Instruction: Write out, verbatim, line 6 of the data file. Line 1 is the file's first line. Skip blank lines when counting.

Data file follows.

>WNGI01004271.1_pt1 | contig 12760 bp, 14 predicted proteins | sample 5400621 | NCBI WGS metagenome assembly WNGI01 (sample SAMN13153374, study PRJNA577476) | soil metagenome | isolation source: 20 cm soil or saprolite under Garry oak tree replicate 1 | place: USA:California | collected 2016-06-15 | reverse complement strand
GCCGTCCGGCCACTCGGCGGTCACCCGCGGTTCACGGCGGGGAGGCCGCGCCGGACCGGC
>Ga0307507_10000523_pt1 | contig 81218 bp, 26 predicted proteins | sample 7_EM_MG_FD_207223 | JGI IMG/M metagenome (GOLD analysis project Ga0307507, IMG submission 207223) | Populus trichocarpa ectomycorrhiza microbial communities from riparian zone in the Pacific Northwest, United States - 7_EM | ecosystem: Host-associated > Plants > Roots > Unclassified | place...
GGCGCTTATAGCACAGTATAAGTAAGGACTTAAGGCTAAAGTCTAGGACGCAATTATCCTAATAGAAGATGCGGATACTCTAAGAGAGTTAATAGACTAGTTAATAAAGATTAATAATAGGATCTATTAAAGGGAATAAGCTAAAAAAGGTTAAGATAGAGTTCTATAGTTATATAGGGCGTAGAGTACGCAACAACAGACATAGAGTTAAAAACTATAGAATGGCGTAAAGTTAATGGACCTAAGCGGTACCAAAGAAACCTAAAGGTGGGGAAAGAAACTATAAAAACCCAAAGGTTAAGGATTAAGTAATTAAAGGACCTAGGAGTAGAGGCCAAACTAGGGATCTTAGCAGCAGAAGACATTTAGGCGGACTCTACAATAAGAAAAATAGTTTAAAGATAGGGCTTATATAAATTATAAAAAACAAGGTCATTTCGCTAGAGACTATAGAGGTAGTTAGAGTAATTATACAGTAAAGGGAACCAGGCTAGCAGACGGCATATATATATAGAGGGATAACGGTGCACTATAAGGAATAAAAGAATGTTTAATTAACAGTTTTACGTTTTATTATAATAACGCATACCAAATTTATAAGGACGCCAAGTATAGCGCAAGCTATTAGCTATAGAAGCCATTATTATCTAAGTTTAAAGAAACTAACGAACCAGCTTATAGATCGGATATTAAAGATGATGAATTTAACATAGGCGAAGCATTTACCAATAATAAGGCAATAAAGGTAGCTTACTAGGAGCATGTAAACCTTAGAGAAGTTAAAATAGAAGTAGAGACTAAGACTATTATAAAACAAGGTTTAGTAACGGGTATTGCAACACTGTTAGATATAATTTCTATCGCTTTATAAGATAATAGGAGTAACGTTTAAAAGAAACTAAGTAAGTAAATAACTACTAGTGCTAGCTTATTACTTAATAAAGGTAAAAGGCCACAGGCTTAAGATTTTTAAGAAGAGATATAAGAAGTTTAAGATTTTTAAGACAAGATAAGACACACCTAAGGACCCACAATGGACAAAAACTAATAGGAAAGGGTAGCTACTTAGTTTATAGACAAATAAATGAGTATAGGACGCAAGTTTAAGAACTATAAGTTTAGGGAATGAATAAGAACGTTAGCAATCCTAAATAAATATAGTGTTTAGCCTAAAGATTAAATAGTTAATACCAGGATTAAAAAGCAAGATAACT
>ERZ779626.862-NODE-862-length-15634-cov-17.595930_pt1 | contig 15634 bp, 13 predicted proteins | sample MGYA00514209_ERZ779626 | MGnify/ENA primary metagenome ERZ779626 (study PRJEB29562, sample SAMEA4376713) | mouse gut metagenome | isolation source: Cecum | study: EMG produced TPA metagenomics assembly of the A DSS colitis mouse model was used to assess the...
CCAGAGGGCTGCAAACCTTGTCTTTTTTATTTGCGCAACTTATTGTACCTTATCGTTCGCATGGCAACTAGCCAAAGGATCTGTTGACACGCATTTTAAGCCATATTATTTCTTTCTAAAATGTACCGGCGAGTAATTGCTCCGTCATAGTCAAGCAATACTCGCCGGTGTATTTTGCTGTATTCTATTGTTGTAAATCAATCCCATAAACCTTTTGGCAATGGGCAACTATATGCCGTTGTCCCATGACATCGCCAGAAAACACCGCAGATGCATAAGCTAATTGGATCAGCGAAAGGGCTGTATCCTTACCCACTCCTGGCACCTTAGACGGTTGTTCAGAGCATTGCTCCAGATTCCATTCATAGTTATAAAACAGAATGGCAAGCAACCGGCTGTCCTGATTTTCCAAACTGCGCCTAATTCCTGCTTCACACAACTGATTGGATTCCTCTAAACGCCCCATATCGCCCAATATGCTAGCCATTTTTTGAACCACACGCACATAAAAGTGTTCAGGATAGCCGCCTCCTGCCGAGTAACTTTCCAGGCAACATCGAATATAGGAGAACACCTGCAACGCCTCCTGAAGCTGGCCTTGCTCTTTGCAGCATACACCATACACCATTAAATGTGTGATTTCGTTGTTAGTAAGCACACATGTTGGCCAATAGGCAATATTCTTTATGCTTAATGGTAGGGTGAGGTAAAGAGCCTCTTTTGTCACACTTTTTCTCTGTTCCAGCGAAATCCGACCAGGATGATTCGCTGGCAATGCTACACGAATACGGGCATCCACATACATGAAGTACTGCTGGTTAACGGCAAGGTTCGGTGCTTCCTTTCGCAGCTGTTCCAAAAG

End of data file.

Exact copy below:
CCAGAGGGCTGCAAACCTTGTCTTTTTTATTTGCGCAACTTATTGTACCTTATCGTTCGCATGGCAACTAGCCAAAGGATCTGTTGACACGCATTTTAAGCCATATTATTTCTTTCTAAAATGTACCGGCGAGTAATTGCTCCGTCATAGTCAAGCAATACTCGCCGGTGTATTTTGCTGTATTCTATTGTTGTAAATCAATCCCATAAACCTTTTGGCAATGGGCAACTATATGCCGTTGTCCCATGACATCGCCAGAAAACACCGCAGATGCATAAGCTAATTGGATCAGCGAAAGGGCTGTATCCTTACCCACTCCTGGCACCTTAGACGGTTGTTCAGAGCATTGCTCCAGATTCCATTCATAGTTATAAAACAGAATGGCAAGCAACCGGCTGTCCTGATTTTCCAAACTGCGCCTAATTCCTGCTTCACACAACTGATTGGATTCCTCTAAACGCCCCATATCGCCCAATATGCTAGCCATTTTTTGAACCACACGCACATAAAAGTGTTCAGGATAGCCGCCTCCTGCCGAGTAACTTTCCAGGCAACATCGAATATAGGAGAACACCTGCAACGCCTCCTGAAGCTGGCCTTGCTCTTTGCAGCATACACCATACACCATTAAATGTGTGATTTCGTTGTTAGTAAGCACACATGTTGGCCAATAGGCAATATTCTTTATGCTTAATGGTAGGGTGAGGTAAAGAGCCTCTTTTGTCACACTTTTTCTCTGTTCCAGCGAAATCCGACCAGGATGATTCGCTGGCAATGCTACACGAATACGGGCATCCACATACATGAAGTACTGCTGGTTAACGGCAAGGTTCGGTGCTTCCTTTCGCAGCTGTTCCAAAAG